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Do Married People Live Longer?

While ultimately the answer is “yes” – what are the contributing factors that lead to a longer life for married couples?
Marriage can provide many physical and mental benefits over a lifetime in the right circumstances. Simply getting married doesn’t instantly add an extra 15 or 20 years of life to one’s biological countdown timer. Saying “I do” doesn’t immediately reduce one’s risk of heart attack, stroke, cancer, or other serious illnesses. And, wearing that shiny new ring doesn’t automatically mean you can eat more and not gain weight. So, knowing that marriage doesn’t really offer an immediate boost to your lifespan, what are the real reasons why those who are married tend to live longer, healthier lives? Read on and we will cover some of the basic factors that help married individuals enjoy longer lives:

  • Health care and advanced screenings: Those who live alone or aren’t in a serious relationship may be at a disadvantage when it comes to early detection of dangerous or debilitating diseases. A spouse may be more apt to mention that mole on your face or point out that it is time for an annual checkup, while those who live alone don’t enjoy this same level of healthcare micro-management. Studies have shown that married men and women tend to uncover cancers and other serious illnesses at an earlier stage than singles do. This early detection may help increase the odds of survival – advantage, married individuals.
  • Marrying an educated woman: Studies have shown that men who marry educated women tend to eat healthier and suffer from a lower rate of coronary artery disease. Part of this may be related to the fact that educated and higher income individuals tend to eat a healthier diet comprised less of fast food and processed meals and more of healthy, fresh foods. This adherence to a quality diet also correlates to disciplines in other areas – like exercise.
  • Have children: 94% of married women under age 44 currently have children. While this points to the fact that 6% of married women and men have chosen not to have kids (up from 4.5% in 1988), the real health benefit of having children is that is gives a person the purpose and satisfaction to raise and take care of another person.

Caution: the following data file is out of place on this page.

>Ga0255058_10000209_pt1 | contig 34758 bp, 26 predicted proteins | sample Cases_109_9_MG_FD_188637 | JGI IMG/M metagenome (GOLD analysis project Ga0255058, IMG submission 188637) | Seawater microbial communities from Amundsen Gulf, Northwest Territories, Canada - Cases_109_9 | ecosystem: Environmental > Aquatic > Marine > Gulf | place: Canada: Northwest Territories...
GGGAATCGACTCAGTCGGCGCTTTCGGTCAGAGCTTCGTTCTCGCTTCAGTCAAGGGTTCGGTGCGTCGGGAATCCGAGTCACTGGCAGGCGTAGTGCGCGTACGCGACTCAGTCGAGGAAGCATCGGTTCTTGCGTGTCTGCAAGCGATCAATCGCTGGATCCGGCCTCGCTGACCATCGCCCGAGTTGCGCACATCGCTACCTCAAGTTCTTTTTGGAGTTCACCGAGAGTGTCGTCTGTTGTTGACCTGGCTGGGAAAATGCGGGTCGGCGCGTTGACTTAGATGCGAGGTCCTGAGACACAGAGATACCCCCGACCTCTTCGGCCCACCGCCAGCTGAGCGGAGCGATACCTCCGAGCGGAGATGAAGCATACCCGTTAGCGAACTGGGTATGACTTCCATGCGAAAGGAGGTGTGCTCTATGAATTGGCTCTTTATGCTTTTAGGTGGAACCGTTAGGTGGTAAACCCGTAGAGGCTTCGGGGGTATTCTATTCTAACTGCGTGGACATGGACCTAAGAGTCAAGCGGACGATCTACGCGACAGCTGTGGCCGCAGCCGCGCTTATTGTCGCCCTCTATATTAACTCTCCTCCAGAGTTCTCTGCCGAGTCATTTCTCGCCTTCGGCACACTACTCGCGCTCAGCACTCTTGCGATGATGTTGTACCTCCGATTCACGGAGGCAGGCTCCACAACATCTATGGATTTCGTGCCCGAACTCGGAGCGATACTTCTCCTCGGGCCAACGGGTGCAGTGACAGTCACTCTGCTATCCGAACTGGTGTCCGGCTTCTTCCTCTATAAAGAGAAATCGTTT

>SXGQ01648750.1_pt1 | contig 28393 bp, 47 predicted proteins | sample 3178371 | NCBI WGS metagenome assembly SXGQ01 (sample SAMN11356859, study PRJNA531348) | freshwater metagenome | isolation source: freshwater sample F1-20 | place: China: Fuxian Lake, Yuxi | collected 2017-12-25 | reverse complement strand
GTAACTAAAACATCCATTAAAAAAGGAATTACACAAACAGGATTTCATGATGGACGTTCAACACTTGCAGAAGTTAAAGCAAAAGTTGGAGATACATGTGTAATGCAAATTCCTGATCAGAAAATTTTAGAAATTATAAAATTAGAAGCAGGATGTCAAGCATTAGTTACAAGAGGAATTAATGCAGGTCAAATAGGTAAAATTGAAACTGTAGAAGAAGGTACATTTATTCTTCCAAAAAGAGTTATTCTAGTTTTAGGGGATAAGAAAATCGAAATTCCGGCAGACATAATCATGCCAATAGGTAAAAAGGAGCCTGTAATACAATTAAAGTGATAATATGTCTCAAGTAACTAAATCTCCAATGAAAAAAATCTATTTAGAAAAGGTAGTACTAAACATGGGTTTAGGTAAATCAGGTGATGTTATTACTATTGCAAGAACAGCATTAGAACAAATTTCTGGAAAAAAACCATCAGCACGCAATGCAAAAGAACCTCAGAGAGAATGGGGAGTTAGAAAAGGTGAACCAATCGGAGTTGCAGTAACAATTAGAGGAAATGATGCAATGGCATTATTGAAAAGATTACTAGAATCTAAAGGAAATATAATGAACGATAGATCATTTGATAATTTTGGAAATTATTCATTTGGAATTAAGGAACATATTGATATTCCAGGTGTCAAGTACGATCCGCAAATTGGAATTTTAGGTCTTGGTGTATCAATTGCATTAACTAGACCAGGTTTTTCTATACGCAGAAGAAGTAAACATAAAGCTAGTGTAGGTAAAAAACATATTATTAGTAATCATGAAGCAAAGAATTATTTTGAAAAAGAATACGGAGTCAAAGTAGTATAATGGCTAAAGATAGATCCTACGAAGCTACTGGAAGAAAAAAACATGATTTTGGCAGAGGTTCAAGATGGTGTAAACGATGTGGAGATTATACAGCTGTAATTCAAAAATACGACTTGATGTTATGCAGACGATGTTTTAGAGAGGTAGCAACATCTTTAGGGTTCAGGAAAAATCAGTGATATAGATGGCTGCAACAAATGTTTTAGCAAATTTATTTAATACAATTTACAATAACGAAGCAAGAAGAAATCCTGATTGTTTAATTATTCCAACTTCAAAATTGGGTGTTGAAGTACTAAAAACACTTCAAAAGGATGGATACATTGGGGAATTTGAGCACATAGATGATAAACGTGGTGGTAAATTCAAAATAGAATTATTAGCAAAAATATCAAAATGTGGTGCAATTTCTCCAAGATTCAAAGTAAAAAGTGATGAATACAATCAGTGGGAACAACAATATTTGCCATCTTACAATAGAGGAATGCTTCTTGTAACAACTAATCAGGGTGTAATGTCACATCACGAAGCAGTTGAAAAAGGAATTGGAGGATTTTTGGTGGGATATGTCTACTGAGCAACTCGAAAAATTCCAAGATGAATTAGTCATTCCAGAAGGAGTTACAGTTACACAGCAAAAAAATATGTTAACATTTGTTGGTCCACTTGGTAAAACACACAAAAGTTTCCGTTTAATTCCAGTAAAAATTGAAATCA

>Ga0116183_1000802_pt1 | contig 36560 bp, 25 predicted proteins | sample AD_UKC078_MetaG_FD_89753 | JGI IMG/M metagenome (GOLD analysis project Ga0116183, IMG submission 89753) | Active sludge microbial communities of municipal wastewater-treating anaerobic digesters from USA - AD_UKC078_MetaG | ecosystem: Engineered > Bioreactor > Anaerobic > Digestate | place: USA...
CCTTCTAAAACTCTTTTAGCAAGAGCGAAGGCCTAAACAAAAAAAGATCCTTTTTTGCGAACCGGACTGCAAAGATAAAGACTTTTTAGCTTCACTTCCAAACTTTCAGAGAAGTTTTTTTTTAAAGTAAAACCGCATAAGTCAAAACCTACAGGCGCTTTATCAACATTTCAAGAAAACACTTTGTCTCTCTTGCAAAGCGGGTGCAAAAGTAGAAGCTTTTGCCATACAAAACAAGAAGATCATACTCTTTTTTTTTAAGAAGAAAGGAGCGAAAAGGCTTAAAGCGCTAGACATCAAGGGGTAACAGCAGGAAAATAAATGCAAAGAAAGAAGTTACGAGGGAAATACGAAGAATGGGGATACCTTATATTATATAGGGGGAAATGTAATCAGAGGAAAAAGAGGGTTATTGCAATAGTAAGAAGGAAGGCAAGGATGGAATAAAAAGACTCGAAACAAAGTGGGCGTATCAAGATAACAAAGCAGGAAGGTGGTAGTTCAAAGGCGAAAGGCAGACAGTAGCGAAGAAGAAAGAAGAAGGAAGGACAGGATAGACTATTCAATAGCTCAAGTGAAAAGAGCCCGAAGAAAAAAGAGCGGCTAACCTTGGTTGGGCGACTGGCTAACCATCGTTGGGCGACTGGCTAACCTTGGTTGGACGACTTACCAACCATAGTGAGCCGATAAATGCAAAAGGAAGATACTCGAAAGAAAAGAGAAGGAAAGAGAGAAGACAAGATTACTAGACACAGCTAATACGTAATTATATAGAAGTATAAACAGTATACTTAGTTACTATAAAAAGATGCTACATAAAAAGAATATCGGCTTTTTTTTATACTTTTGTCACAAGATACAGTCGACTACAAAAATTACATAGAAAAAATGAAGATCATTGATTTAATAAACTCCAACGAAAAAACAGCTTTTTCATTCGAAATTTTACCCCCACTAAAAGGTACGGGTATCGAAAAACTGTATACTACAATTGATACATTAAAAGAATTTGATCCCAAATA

• Depression: According to a recent British study, married individuals tend to suffer less from depression and all of the other related health concerns that depressed individuals may encounter. While the idea of minimizing depression through marriage isn’t really the idea, married individuals tend to use each other as a support system. Sometimes, the spouse can help the other partner realize depressive behavior, act as a sounding board, or suggest professional help.

Though experts can point to research that indicates some negative health consequences of getting married, they don’t outweigh the benefits of marriage. For example, it has been shown that most married individuals gain weight after their wedding day, and many transition into the “obese” category. The percentage of individuals moving to this weight category is higher than as seen in single people. This may indicate that single folks are more concerned about how they look – with the ultimate goal being attracting a mate.
Married people have already “locked up” their mate and are less likely to watch their figure than single folks. While this has been studied and documented, there doesn’t seem to be a direct correlation between this increase in weight and a greater risk of early death. In fact, being in a healthy relationship has shown to add up to 17 years of life for an average person, while an unhealthy relationship can triple the risk of heart disease and coronary issues. The bottom line? Healthy marriages can help drive behaviors that may add years to your life. So, the next time your spouse mentions that you might have gained a few pounds, or that your mole looks a little scary these days – simply say “thank you.”

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